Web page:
Barbershop: Special Edition (2002)
Main Menu Introduction
Main Menu Audio & Animation
Scene Selection Anim & Audio
Featurette-Behind The Scenes-The Final Cut
Featurette-Behind The Scenes-Set, Press And Style
Featurette-Behind The Scenes-Finishing Touches
Featurette-Hairdo's And Dont's
Deleted Scenes-7, With Optional Commentary
Music Video-Trade It All
|Year Of Production||2002|
|Running Time||98:05 (Case: 102)|
|RSDL / Flipper||RSDL (077:30)||Cast & Crew|
|Region Coding||4||Directed By||Tim Story|
Cedric The Entertainer
Sean Patrick Thomas
Leonard Earl Howze
Lahmard J. Tate
Jason Winston George
|Pan & Scan/Full Frame||None||
English Dolby Digital 5.1 (448Kb/s)
English Audio Commentary Dolby Digital 2.0 (224Kb/s)
|Widescreen Aspect Ratio||1.85:1|
|Video Format||576i (PAL)|
|Original Aspect Ratio||1.85:1||Miscellaneous|
English for the Hearing Impaired
English Audio Commentary
|Annoying Product Placement||Yes|
|Action In or After Credits||No|
Calvin Palmer, Jr. (Ice Cube) is a frustrated dreamer, constantly trying to lever himself out of running the ghetto barbershop he inherited from his father, and into an easy life of record-studio riches. One morning, his latest scheme having fallen through, Calvin agrees to sell the shop to shady local businessman Lester Wallace (Keith David), who wants to turn it into a strip club. As the day unfolds, however, Calvin comes to realise the value of what he has just given away. The barbershop is a place for his community to meet, laugh, and talk fearlessly about anyone or anything. It’s a link to a living past, represented by elderly barber Eddie (Cedric the Entertainer), and to a better future for reforming youths like Ricky Nash (Michael Ealy). But Lester won’t sell the shop back for anything less than twice what he paid for it – and Calvin has only until seven p.m. to get the money. Can he do it?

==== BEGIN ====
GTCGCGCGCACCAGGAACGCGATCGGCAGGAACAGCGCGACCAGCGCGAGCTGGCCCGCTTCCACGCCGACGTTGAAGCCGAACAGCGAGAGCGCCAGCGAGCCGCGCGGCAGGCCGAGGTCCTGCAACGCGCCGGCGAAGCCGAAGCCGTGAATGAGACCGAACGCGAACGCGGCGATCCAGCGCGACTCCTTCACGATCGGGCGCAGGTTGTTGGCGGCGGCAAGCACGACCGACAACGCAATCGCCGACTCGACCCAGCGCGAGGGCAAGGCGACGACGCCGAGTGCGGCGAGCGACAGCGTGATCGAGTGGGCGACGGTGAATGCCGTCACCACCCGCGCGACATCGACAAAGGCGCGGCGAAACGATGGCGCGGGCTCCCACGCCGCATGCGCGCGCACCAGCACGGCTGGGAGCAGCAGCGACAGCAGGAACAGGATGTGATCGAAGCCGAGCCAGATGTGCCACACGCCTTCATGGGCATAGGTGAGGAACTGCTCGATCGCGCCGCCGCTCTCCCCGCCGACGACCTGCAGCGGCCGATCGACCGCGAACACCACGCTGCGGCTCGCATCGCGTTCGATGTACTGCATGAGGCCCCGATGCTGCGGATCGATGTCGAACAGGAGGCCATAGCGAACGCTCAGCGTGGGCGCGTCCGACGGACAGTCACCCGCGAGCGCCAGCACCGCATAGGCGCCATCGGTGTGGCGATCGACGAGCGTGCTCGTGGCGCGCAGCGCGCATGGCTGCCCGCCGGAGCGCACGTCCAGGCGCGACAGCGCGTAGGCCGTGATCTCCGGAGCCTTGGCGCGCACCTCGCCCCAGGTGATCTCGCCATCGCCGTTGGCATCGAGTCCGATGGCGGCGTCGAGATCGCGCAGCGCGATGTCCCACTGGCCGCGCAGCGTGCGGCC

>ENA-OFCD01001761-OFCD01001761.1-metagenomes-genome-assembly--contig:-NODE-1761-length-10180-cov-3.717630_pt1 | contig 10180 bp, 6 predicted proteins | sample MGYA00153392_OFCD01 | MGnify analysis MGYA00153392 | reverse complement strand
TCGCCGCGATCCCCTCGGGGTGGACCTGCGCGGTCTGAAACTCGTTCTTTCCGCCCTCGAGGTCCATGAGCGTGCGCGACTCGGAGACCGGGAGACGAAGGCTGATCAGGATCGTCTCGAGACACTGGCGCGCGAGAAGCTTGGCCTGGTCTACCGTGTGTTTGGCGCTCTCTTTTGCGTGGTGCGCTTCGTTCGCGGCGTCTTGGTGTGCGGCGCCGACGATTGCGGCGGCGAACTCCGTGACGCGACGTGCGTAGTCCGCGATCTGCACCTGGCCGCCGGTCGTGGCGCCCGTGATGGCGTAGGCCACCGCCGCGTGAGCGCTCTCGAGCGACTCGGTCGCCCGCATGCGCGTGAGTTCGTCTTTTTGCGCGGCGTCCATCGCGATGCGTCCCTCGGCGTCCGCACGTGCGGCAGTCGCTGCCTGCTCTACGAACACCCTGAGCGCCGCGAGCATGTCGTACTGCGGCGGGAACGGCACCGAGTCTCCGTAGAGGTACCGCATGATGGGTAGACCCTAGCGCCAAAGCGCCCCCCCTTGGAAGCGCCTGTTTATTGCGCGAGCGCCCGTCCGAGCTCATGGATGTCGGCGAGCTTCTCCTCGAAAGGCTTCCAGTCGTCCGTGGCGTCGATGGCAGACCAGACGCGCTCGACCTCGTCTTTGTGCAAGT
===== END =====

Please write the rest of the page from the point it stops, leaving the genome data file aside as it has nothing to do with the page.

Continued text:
Plot is less important here than atmosphere: the story is just a way to package a day in the shop into a movie. While a subplot about two numbskull thieves (Anthony Anderson and Lahmard Tate) trying to open their 400-pound stolen ATM has its moments, it is inside the barbershop that the film really comes to life. The large cast have an easy camaraderie, and their wandering, hilarious, sometimes outrageous conversations embrace everything from how to distinguish a “woman with a big ass” from a “big-ass woman”, to whether Rosa Parks really deserves credit for launching the civil rights movement. This last topic was edgy enough to ensure that a few humourless types called for the scene to be cut; the resulting publicity helped ensure this movie was a success. Ultimately, the film works because the barbershop is a place you want to be: full of good conversation, great music, and a developing sense of maturity and self-respect.
The aspect ratio is 1.78:1, essentially identical to the theatrical ratio, and the transfer is 16x9 enhanced.
Barbershop is a great-looking movie, especially given its bargain-basement budget of US$12 million, and it has made the translation to DVD in pretty good style. The picture is sharp and clear, and the many scenes that take place in dark or shadowy rooms show a lot of shadow detail. There is a visible grain to the image, fine but constant; this is a property of the film, rather than the transfer, and is only really severe at 65:40.
Colours are bright and plentiful, from Lester Wallace’s supremely sharp powder-blue suit through to the gorgeous red of the roses that rotund West African barber Dinka (Leonard Earl Howze) gives to lovelorn colleague Terri (Eve). There are no colour artefacts.